By John Bradley
Most hunters and anglers understand the important role they play in conserving the habitat of the fish and wildlife they pursue. Most know the phrase “hunting is conservation” made popular by the Rocky Mountain Elk Foundation and other hunting groups over the years.
Sportsmen and women know it’s more than just the license fees they pay to hunt and fish, their role is an enduring agreement— a percentage of the cost of firearms, ammunition, fishing tackle, boat fuel, and other equipment used in the field is utilized by every state in the nation to fund conservation of fish and wildlife resources. Hunters and anglers are proud of this “pay to play” system that they created and the wildlife legacy that followed. That’s why it’s no surprise that hunters and anglers denounced recent legislation, known as the RETURN Act, which would dismantle the nation’s most successful wildlife conservation funding program that has raised billions of dollars for wildlife over the past 85 years.
In the 1930s, at a time when millions of Americans were struggling just to get by and politicians were focused on reviving economically depressed communities, the idea of restoring depleted populations of game and fish seemed like a long shot. But hunters and anglers came together to pass legislation to restore wildlife and secure their outdoor heritage. The Pittman-Robertson Act (PR Act) and, a decade later, the Dingell-Johnson Act (DJ Act), put an excise tax on sales of firearms, ammunition, archery equipment, fishing equipment, boats, and marine fuel. This revenue is distributed to state governments for wildlife and fisheries projects, habitat management, game and fish surveys, species reintroduction, and hunter education and R3 programs. This approach to conservation was revolutionary at the time and the dedicated funding from the Acts helped to recover whitetail deer, elk, turkeys, and many more species that are abundant today.
The partisan RETURN Act, introduced by Congressman Andrew Clyde (R-Ga.) and co-sponsored by 57 other House Republicans claims that the PR Act and the taxes it collects, infringes on the Second Amendment. Even though Pittman-Robertson is supported by the NRA and NSSF and the outdoor industry, the bill and its sponsors aim to gut the PR and DJ excise taxes, which last year alone provided over $1.5 billion in funding for state wildlife agencies. In addition, the RETURN Act eliminates all federal funding for game management, hunter education, and shooting range safety programs by repealing the Pittman-Robertson Wildlife Restoration Fund. The RETURN Act guts the excise taxes on sporting equipment without replacing a funding source for fish and wildlife management. Without this funding, state game and fish agencies would no longer be able to properly manage wildlife and habitat. Wildlife would suffer and hunters and anglers would lose our outdoor heritage.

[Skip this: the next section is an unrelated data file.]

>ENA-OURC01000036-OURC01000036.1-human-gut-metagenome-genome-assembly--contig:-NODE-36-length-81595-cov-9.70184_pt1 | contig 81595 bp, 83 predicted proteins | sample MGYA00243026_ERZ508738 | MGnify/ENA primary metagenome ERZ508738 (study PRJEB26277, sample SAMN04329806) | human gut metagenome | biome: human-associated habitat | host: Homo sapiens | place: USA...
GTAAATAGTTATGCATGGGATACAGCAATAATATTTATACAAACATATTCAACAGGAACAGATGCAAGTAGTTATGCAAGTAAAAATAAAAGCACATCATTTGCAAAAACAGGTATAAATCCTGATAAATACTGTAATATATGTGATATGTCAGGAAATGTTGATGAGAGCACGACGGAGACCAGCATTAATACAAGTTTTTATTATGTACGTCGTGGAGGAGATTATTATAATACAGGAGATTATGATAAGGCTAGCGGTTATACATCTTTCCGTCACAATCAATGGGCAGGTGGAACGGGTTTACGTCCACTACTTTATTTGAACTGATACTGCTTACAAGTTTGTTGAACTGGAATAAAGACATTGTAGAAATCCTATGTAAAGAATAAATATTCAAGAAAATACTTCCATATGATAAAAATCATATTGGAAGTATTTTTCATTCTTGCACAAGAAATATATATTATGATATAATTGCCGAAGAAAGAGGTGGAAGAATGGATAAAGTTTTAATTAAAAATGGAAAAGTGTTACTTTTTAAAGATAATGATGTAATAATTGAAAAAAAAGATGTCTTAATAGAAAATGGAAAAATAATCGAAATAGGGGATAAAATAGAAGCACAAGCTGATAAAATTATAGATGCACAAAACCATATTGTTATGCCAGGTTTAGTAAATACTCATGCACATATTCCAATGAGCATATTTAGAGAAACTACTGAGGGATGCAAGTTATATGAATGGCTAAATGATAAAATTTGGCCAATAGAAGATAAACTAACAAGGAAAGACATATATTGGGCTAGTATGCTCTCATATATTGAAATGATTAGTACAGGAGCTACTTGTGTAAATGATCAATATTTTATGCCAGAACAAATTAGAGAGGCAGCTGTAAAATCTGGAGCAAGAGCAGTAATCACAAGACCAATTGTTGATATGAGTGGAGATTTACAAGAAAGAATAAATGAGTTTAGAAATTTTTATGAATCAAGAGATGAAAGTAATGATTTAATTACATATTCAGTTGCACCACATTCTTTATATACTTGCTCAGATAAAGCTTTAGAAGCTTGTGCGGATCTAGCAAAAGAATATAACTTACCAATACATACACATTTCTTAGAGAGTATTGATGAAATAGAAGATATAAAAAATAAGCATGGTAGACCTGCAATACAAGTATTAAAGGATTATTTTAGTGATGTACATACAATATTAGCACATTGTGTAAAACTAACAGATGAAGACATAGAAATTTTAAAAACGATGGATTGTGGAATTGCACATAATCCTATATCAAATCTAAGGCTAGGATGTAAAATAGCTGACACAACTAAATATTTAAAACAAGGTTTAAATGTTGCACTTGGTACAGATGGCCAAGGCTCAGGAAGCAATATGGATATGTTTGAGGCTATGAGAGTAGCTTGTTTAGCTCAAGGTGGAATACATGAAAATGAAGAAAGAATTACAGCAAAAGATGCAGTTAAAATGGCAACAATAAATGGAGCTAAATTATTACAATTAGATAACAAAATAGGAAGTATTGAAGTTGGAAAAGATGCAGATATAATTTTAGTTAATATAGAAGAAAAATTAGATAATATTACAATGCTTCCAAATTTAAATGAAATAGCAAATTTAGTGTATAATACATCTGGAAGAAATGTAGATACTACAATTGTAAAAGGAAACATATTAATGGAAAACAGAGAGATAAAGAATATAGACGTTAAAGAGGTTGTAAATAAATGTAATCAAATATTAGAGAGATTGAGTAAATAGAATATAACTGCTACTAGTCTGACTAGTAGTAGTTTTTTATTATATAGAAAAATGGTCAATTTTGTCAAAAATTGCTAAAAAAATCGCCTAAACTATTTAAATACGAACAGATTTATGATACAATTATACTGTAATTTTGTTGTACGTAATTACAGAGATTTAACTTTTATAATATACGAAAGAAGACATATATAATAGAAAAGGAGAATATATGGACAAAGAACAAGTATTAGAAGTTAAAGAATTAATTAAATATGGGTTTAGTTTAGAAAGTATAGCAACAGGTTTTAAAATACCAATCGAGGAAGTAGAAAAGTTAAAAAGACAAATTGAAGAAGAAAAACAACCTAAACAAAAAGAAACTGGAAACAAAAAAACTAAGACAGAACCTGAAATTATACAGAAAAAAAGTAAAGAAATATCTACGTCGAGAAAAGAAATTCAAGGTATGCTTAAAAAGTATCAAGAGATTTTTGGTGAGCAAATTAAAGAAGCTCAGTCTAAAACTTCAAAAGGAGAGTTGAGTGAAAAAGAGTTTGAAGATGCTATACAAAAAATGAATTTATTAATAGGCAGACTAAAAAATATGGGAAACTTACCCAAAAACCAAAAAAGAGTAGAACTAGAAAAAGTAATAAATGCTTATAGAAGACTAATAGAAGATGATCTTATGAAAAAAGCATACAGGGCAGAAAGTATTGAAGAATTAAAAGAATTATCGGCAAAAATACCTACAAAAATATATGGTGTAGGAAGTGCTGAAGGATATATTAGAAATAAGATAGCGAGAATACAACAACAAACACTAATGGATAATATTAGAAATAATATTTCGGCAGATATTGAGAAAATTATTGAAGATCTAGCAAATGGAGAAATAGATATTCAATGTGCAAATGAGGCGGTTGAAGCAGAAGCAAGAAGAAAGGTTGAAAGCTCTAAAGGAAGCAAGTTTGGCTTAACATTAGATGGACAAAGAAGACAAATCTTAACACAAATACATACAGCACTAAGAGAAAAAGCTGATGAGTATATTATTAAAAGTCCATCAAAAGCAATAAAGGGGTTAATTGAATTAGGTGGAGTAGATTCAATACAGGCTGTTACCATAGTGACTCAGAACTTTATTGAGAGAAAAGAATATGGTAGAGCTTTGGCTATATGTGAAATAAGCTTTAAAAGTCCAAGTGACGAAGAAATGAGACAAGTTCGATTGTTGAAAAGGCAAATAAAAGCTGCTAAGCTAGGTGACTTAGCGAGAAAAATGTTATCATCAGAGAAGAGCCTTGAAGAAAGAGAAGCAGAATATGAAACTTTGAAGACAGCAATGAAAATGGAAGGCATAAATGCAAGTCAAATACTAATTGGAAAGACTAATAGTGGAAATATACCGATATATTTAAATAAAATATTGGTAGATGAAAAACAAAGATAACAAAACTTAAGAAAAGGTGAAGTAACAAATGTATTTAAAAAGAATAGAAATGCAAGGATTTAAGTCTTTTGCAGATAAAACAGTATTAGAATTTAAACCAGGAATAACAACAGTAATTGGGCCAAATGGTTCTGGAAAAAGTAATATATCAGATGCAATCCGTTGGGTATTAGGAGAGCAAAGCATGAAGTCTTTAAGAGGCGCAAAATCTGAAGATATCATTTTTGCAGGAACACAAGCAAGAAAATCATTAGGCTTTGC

Hunters and anglers have had a long tradition of being good stewards of our nation’s lands and wildlife. For 85 years, Pittman-Robertson has generated funding to pay for the acquisition and restoration of critical wildlife habitat, and directly recovered wildlife populations. From bison and elk to turkeys and whitetails, and hundreds of non-game species that share the habitat, the PR and DJ Acts are the chief reason North America has maintained its hunting and fishing heritage. It has also helped with hunter training and recruitment and expanded opportunities for outdoor recreation.
We need the source of conservation funding in the U.S. to be expanded, not gutted, so that all Americans contribute to the conservation of the wildlife and natural resources on which makes our nation special. Hunters and anglers should be proud of this tradition and do everything in their power to push back against the RETURN Act and any other attacks on our outdoor heritage.
John Bradley is a Dakota Edge contributing writer and the Executive Director of the North Dakota Wildlife Federation.
RETURN Taking Aim at Our Resources. Excise taxes generated from shotguns, ammunition, fishing equipment and boating sales have helped sustain huntable populations of game, fisheries, and access to the outdoors for over 80 years. The RETURN Act would destroy that funding source and plunge us back into a century where fish and game were scarce, making hunting and angling rich men’s sports. DEO Photo by John Bradley.